This is a blog post about preserving fruit, but on second read, I realize that it’s also about going with the flow of life.
I didn’t get as many apricots into jars this year as I like. I ordered my annual half-bushel from Beechwood Orchards like I always do, but it arrived at the start of that week when my mother-in-law went into the hospital, which was also the same week as the photo shoot for my next book.
While I did do my best to prevent the apricots from going bad, at least a quarter of them ended up succumbing to mold before I could cook them down.
Instead of feeling bad about the waste (I’m trying to spend less time beating myself up about my inevitable shortcomings), I’m focusing my efforts on celebrating the apricot preserves I was able to make. This apricot and cherry compote is one such victory.
Much like the peach and cherry preserve I wrote about on Wednesday, this simple preserve employs just three ingredients. Because it contains a relatively low amount of sugar, it ended up with a fairly sloshy consistency. Thankfully, I’m okay with that.
You see, one of the privileges of being the preserver is that you get to set the expectations for each finished batch. I will often go into a preserving project thinking I’m making jam, only to realize that I’ve ended up with a preserve, compote, or sauce. Instead of struggling with the outcome, I embrace what is. Being flexible saves a great deal of heartache in the end.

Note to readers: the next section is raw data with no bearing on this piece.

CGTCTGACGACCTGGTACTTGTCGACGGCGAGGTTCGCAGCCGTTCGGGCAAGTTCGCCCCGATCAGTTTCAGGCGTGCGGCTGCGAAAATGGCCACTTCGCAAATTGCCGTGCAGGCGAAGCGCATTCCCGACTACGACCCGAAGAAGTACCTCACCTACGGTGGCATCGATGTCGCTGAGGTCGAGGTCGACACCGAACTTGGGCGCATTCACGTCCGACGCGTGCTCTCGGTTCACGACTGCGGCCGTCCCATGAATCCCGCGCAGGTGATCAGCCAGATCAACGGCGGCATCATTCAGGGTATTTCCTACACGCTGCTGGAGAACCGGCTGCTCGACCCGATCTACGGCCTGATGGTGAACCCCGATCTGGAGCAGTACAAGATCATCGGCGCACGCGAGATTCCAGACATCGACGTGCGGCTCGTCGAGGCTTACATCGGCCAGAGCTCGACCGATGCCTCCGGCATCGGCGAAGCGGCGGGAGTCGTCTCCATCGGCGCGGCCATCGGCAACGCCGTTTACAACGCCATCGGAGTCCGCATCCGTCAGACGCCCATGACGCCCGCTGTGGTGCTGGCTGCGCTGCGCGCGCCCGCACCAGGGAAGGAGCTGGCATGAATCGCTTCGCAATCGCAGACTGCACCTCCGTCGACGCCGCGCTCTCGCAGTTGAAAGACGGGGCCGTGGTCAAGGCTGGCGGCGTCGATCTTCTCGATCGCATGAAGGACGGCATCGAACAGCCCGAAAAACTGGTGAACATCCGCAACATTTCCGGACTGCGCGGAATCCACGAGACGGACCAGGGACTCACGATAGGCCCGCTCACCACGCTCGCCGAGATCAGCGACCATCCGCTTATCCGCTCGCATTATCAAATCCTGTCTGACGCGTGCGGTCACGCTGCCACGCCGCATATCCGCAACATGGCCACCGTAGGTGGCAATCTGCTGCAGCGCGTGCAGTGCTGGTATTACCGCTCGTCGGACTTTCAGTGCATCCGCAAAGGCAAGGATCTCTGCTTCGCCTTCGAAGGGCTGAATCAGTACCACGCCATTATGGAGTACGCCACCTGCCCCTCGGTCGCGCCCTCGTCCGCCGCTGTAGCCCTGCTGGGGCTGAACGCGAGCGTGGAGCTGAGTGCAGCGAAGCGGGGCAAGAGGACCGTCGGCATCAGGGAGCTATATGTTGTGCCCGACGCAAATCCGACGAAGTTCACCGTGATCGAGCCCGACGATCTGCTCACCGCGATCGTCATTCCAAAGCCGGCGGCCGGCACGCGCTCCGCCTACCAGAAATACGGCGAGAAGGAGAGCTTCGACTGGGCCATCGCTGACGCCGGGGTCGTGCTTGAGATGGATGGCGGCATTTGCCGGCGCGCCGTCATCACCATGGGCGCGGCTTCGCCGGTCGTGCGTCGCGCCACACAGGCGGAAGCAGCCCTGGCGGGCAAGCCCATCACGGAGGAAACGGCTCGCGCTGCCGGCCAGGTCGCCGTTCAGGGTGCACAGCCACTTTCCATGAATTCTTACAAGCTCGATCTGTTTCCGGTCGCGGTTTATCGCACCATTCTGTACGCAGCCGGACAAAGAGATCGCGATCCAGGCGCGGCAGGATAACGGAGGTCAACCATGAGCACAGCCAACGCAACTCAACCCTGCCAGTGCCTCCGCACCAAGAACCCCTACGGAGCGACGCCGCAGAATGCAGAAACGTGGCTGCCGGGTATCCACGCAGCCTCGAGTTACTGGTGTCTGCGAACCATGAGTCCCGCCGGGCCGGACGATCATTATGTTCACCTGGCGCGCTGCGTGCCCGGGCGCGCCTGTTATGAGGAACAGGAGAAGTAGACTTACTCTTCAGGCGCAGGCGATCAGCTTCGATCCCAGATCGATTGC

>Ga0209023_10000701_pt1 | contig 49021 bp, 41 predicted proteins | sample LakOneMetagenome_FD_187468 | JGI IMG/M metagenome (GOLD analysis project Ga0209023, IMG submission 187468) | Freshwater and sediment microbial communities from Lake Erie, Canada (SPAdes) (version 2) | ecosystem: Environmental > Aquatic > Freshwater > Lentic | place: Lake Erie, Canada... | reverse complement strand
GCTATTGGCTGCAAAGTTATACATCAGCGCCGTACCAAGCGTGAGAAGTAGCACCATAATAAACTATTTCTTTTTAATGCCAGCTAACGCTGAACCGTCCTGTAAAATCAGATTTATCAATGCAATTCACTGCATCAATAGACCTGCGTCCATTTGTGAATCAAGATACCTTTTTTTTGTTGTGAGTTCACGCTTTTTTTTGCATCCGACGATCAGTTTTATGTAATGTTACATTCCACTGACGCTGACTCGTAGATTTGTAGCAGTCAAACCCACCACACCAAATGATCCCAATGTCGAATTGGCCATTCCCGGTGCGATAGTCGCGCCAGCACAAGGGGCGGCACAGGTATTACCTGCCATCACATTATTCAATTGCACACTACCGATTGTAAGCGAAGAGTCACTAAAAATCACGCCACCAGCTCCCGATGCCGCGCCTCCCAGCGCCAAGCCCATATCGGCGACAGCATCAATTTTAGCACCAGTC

- 3 pounds apricots
- 2 pounds sweet cherries
- 3 cups sugar
- Prepare a boiling water bath canner and 8 half pint jars.
- Pit and chop apricots.
- Pit cherries.
- Combine fruit in a large, non-reactive pan and add sugar. Stir to combine.
- Place the pan on the stove over high heat and bring to a boil. Cook, stirring regularly, until the fruit colors marry, the liquid gets thick and sticky, and the total volume in the pan reduces by a little more than 1/3.
- When you like the finished consistency, remove the pan from the heat.
- Funnel the preserves into the prepared jars. Wipe the rims, apply lids and rings, and process in a boiling water bath canner for 10 minutes.
- When time is up, slide canner off the hot burner and remove lid. Let the jars sit in the cooling water for an additional 5 minutes (this helps prevent any siphoning that might be caused by a very rapid change in temperature).
- Remove jars from canner and set them on a folded kitchen towel to cool.
- When jars are cool enough to handle, test seals. Any unsealed jars should be refrigerated and used promptly. Sealed jars should be stored in a cool, dark place and used within a year or two.